Alzheimer’s disease is the most prevalent form of dementia distinguished by the accumulation of amyloid plaques in the brain. Microglia, the brain’s immune sentinels, are responsible not only for removing external pathogens but also for preserving brain homeostasis by clearing toxic waste like amyloid plaques.
Confocal microscopic image of microglia (green) engulfing amyloid plaques (blue). Image Credit: Duke-NUS Medical School.
The function of microglia in Alzheimer’s disease and their association with amyloid plaque accumulation, on the other hand, remain unknown.
A team of researchers from Duke-NUS Medical School and Monash University has discovered the gene expression signatures underlying microglia correlated with amyloid plaque phagocytosis—the engulfment of amyloid-beta (A) protein deposits in the brain.
The results, published in Nature Communications, provide a new target for interventions aimed at addressing the underlying disease mechanism of this incurable disease.
The team of scientists at Duke-NUS and Monash embarked on an ambitious project to comprehensively research gene expression variations in various human brain cell forms that are correlated with Alzheimer’s disease development to explore the distinctions between healthy brains and those of patients with Alzheimer’s disease at the single-cell resolution.
The team focused on microglia because of the research published in Nature Neuroscience in 2019.
We sought to understand the molecular mechanisms and differences between microglia that were actively engulfing amyloid plaques in Alzheimer’s disease and those that weren’t.”
Enrico Petretto, Study Co-Senior Author and Associate Professor, Cardiovascular and Metabolic Disorders Programme, Duke-NUS Medical School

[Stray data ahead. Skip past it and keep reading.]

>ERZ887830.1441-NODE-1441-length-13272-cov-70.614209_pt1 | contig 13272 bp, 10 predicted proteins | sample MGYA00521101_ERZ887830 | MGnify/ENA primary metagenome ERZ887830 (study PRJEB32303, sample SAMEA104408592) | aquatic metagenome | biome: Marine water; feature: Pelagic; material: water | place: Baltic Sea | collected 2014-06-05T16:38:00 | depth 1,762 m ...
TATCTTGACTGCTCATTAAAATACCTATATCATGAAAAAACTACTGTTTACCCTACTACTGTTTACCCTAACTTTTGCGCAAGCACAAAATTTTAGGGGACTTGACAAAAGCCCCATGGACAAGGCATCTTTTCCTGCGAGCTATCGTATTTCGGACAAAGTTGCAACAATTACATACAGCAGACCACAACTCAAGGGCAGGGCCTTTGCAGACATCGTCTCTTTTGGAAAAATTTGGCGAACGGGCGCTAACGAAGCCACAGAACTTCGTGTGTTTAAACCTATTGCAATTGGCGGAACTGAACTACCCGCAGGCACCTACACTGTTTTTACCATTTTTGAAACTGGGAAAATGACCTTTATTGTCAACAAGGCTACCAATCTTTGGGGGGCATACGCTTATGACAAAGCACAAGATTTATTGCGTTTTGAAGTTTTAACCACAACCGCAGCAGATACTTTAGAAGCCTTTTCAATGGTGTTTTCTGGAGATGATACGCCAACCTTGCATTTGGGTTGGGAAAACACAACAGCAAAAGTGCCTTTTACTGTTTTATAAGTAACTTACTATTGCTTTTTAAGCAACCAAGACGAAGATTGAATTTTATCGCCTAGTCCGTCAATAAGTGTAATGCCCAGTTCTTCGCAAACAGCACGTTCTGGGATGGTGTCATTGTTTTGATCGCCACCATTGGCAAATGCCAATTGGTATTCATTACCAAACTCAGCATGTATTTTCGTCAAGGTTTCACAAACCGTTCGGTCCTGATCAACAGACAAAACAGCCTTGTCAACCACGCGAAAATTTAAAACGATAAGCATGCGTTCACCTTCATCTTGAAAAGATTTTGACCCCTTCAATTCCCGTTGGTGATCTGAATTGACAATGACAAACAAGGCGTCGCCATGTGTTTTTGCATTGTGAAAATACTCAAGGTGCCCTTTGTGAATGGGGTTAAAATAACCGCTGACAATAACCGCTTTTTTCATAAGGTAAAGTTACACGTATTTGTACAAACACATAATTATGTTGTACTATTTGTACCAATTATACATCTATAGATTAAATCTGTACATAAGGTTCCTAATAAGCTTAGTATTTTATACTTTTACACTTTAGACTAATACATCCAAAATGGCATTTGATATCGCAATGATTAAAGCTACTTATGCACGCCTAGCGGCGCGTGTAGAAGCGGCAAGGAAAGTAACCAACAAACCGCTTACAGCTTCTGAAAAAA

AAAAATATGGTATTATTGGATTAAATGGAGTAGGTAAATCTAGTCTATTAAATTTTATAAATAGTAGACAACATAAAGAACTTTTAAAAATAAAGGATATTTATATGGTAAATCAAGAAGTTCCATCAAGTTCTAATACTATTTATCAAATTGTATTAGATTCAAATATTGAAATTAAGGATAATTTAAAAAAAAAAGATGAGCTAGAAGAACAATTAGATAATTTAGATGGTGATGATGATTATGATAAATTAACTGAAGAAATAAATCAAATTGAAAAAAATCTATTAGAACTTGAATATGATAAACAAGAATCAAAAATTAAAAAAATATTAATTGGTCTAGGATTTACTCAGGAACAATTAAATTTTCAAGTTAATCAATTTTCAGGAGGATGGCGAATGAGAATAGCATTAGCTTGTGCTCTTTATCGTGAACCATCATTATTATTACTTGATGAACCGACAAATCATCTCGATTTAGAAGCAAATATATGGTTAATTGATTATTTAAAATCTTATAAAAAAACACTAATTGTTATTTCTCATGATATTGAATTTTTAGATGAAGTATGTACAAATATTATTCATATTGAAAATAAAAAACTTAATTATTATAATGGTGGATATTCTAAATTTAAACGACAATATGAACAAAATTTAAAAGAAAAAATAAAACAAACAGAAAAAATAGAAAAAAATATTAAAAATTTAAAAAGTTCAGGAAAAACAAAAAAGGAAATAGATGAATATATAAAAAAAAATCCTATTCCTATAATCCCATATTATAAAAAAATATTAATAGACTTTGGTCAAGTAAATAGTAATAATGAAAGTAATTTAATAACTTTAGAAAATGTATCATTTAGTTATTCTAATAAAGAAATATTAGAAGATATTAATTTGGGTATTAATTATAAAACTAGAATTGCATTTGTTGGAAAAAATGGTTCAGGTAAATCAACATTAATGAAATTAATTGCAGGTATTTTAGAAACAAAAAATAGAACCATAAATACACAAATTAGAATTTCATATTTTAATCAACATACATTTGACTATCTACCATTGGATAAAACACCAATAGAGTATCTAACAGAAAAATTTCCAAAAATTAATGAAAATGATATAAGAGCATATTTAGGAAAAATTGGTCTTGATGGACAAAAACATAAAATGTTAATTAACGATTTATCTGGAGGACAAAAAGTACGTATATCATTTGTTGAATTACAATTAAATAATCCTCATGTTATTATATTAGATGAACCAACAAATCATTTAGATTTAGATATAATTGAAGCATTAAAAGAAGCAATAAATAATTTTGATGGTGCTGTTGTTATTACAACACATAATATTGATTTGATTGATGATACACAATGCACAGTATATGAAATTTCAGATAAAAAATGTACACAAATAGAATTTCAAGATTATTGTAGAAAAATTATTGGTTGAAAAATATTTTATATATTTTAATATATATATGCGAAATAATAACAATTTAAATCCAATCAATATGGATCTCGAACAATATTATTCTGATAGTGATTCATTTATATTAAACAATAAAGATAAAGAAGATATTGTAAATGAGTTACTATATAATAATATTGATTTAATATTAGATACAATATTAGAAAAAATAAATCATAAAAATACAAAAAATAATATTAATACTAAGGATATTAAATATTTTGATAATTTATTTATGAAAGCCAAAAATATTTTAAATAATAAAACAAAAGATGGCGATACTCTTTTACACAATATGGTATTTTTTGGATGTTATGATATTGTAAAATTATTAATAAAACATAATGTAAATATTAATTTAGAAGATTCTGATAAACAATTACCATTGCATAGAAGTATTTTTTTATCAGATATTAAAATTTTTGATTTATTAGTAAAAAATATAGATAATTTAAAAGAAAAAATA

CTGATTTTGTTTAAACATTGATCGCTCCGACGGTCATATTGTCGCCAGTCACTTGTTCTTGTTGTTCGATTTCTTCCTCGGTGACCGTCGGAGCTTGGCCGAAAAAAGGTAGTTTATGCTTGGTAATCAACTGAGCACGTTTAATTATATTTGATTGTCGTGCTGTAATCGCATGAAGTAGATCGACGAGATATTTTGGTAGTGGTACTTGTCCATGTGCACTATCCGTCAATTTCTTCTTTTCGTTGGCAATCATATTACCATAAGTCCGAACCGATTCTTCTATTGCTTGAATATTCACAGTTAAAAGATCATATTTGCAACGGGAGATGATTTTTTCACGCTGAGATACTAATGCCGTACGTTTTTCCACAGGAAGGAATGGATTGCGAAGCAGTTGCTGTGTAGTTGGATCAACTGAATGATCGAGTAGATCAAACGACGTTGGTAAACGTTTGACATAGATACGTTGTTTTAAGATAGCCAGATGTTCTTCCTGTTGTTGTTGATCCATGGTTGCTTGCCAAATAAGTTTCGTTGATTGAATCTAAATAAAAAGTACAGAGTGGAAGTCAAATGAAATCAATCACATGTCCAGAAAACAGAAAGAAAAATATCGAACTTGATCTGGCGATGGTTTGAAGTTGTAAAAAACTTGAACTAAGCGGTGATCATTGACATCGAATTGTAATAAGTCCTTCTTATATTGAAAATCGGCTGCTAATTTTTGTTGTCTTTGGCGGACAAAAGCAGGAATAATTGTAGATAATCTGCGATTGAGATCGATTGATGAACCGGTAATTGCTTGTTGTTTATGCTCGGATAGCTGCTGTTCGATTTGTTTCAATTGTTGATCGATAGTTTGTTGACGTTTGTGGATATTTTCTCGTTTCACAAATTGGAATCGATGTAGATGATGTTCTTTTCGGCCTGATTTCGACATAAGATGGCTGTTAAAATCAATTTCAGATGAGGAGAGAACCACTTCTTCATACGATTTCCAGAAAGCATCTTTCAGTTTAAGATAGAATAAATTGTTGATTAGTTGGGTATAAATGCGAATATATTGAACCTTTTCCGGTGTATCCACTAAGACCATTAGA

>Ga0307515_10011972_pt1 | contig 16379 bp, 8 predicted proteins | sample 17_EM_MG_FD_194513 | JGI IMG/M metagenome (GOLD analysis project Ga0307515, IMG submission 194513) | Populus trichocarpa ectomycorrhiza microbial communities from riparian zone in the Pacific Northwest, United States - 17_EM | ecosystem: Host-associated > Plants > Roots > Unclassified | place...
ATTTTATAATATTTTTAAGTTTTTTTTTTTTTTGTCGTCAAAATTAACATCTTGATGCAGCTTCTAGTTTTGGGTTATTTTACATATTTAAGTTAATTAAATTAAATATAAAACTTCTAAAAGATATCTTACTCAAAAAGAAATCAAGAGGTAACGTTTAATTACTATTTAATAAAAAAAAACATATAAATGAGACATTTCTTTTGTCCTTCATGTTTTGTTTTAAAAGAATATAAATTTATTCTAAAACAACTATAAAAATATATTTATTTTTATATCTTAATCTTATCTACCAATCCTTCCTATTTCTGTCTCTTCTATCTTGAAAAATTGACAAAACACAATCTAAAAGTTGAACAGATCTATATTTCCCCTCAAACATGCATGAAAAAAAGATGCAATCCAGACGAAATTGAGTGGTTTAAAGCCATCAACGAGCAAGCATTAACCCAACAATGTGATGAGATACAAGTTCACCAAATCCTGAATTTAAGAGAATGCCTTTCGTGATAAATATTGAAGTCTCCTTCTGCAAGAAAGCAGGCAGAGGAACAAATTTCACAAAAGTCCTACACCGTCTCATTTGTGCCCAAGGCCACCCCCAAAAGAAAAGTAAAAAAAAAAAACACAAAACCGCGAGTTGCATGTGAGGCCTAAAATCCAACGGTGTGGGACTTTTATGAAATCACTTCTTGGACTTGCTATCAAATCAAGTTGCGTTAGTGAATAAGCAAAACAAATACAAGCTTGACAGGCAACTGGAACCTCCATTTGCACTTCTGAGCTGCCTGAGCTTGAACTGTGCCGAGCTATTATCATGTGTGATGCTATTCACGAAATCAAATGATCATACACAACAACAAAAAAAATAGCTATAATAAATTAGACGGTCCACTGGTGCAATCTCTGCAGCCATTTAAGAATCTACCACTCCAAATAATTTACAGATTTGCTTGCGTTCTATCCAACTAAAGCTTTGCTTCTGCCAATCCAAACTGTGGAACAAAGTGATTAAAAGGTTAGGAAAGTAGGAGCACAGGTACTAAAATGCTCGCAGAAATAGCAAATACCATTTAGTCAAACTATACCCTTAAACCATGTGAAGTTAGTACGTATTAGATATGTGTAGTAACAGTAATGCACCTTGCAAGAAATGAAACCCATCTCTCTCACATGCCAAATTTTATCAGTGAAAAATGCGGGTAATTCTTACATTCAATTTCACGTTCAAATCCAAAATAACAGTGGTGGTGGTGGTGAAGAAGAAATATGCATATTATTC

The researchers achieved this by using methoxy-XO4, a stain that particularly targets microglia that have engulfed amyloid plaques. They used the stain in preclinical Alzheimer’s disease models and then looked at gene expression in the stained microglia.
They looked into the variations in gene expression that underpin microglia’s ability to digest particles (such as amyloid plaque) and discovered associated regulatory molecules.
Understanding this mechanism is important because now we have several new targets to go after, and in the future, these targets may open a new front against this devastating disease.”
Jose M. Polo, Study Co-Senior Author and Professor, Biomedicine Discovery Institute, Monash University
According to the findings, gene expression variations of microglia that have not taken up amyloid are more similar to those in aged microglia, which are considered to be dysfunctional and a significant player in Alzheimer’s disease pathogenesis.
Furthermore, after engulfing the amyloid plaques associated with Alzheimer’s Disease, microglia evolve a distinct gene expression signature or pattern. This alteration in gene expression is caused in part by the Hif1a gene.
The altered gene expression raises microglia’s capacity to pick up proteins like amyloid, while lowering Hif1a does the same, demonstrating the role of Hif1a in regulating this microglia activity. This regulatory function of Hif1a can also extend to the action of microglia in removing damaged synapses.
“It is possible that this process is initially protective, with the microglia effectively pruning damaged synapses located near plaques,” said Petretto.
However, the scientists suspect that as the disease spreads, this pruning phase will go awry. The researchers have used statistical models to simulate the networks of molecules involved in protein uptake by microglia and found new drug development targets.
Rapamycin, a commonly used immunosuppressant, was discovered to prevent the gene Hif1a from activating microglia to engulf amyloid plaques.
This relationship between Hif1a and cognitive decline in Alzheimer’s disease is yet to be comprehensively uncovered. Future work could focus on using gene editing tool CRISPR to test the impact of manipulating Hif1a on symptom severity and disease progression.”
Gabriel Chew, Study Co-First Author and PhD Student, Duke-NUS Medical School
Grubman, A., et al. (2021) Transcriptional signature in microglia associated with Aβ plaque phagocytosis. Nature Communications. doi.org/10.1038/s41467-021-23111-1.